Raccoons and squirrels may look cute and cuddly (especially as babies) but it can be very dangerous to treat them as pets in your home. While Disney cartoons may portray wild animals as intelligent and loyal companions, they cannot be domesticated, and will eventually cause you trouble. Here are some reasons why pet raccoons and squirrels are a bad idea:
Why raccoons can’t be pets
In Ontario, it is illegal to keep native wildlife as pets. Toronto has an established list of prohibited mammals in their bylaws. If these animals are found in a private home or being kepts as a pet on private property, the City will issue a fine of $240 (plus a surcharge), and the animal may be confiscated and euthanized.
Raccoons and squirrels are wild animals who survive and thrive best in their natural environment. Keeping a healthy wild animal in confinement is harmful and unfair to the creature’s well-being.
Babies Grow up
While baby raccoons and squirrels may sit in your lap, eat from your hand, and allow you to pet them, their natural instincts will kick in as they grow. They bite, scratch, and can destroy your furniture and home. Many people who try to raise wild animals eventually decide to release them back into the wild. Unfortunately, wild animals raised as pets have difficulty surviving on their own because they have not developed the critical skills necessary to live in the wild (like hunting or hiding from predators).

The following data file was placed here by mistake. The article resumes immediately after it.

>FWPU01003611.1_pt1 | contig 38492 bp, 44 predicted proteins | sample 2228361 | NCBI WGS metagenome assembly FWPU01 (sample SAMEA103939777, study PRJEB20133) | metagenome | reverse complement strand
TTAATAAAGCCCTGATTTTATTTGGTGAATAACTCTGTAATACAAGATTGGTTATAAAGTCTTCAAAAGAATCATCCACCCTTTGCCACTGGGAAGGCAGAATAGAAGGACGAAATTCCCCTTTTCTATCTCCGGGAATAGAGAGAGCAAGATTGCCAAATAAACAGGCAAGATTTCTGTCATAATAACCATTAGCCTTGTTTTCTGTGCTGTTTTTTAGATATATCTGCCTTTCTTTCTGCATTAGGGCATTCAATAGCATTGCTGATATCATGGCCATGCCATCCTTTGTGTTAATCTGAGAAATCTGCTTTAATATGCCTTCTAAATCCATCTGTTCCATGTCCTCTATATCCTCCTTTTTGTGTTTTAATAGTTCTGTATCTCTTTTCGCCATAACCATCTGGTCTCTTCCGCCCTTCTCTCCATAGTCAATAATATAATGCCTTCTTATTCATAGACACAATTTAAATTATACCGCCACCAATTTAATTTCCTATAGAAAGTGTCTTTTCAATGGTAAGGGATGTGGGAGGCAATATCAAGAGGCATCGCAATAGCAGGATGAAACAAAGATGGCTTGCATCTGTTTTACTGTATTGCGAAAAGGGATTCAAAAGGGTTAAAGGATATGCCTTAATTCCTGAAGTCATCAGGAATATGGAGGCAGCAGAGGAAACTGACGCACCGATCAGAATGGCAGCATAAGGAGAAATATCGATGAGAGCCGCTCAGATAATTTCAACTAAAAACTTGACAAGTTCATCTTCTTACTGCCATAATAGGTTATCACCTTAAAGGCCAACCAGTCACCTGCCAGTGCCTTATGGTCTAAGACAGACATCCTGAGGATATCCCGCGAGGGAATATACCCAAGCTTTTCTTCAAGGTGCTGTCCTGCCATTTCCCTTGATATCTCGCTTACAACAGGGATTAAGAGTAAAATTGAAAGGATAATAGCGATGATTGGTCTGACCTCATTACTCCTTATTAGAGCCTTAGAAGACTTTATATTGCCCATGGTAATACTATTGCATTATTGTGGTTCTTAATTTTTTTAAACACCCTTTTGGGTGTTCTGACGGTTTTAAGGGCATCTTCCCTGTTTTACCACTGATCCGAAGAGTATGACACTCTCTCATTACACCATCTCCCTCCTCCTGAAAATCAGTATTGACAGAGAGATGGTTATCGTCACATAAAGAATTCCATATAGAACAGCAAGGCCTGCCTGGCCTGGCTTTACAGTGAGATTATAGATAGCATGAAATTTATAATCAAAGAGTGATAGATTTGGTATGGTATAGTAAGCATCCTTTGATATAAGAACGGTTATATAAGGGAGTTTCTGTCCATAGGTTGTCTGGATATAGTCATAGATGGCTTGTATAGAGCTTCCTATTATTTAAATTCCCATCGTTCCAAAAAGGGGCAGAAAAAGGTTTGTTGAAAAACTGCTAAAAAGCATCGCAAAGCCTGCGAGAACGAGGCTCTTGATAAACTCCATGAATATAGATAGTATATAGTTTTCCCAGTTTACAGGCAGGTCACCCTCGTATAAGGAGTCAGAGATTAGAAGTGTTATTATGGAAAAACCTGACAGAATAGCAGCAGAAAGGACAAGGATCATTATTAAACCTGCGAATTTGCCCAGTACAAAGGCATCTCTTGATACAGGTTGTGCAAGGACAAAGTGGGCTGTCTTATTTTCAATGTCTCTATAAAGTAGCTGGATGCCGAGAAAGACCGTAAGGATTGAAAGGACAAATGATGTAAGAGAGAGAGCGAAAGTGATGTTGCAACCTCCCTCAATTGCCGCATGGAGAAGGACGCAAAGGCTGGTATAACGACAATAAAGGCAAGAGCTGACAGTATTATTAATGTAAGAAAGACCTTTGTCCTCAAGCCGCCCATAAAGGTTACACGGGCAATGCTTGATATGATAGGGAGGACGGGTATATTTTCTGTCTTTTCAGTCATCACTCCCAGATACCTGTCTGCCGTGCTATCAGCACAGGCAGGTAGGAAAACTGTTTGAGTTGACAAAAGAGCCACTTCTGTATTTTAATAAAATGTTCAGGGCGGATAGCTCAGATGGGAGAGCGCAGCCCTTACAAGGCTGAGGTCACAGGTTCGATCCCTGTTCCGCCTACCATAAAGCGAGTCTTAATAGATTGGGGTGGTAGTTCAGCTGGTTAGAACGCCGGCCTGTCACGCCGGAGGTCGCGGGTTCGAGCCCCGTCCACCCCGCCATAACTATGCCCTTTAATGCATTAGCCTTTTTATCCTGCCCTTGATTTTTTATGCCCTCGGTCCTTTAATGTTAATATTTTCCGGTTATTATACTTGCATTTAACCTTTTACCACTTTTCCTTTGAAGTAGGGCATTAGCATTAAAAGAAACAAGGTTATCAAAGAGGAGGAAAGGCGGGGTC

It is also illegal in Ontario to release animals back into the wild.
They May Carry Disease
Raccoons can be carriers of rabies (and leptospirosis) without showing any symptoms. While squirrels are not known to carry rabies, they are carriers of other dangerous diseases:
- Lyme disease
Bringing these animals into your home puts your family and other residents at risk for potentially life-threatening diseases.
You Cannot Domesticate Them
It is difficult, if not impossible, to housetrain a raccoon or a squirrel. They are not bred as domesticated animals, like dogs and cats.
Few Vets Will Touch Them
There are very few veterinarians who can (or will) deal with these animals. If wildlife get sick, you will be in a difficult situation in your attempt to care for them. Also, if you decide to go on vacation, it’s unlikely you’re going to find a “pet sitter” or boarding facility that will take the animal.
If you find a baby squirrel or raccoon who needs help, call your local Animal Control office to care for these creatures instead. They will know how to safely handle wildlife in danger.
Expert Raccoon and Wildlife Removal in the Greater Toronto Area
We are available 24 hours a day, seven days a week.
Call us at (416) 356-5886 or contact us online.
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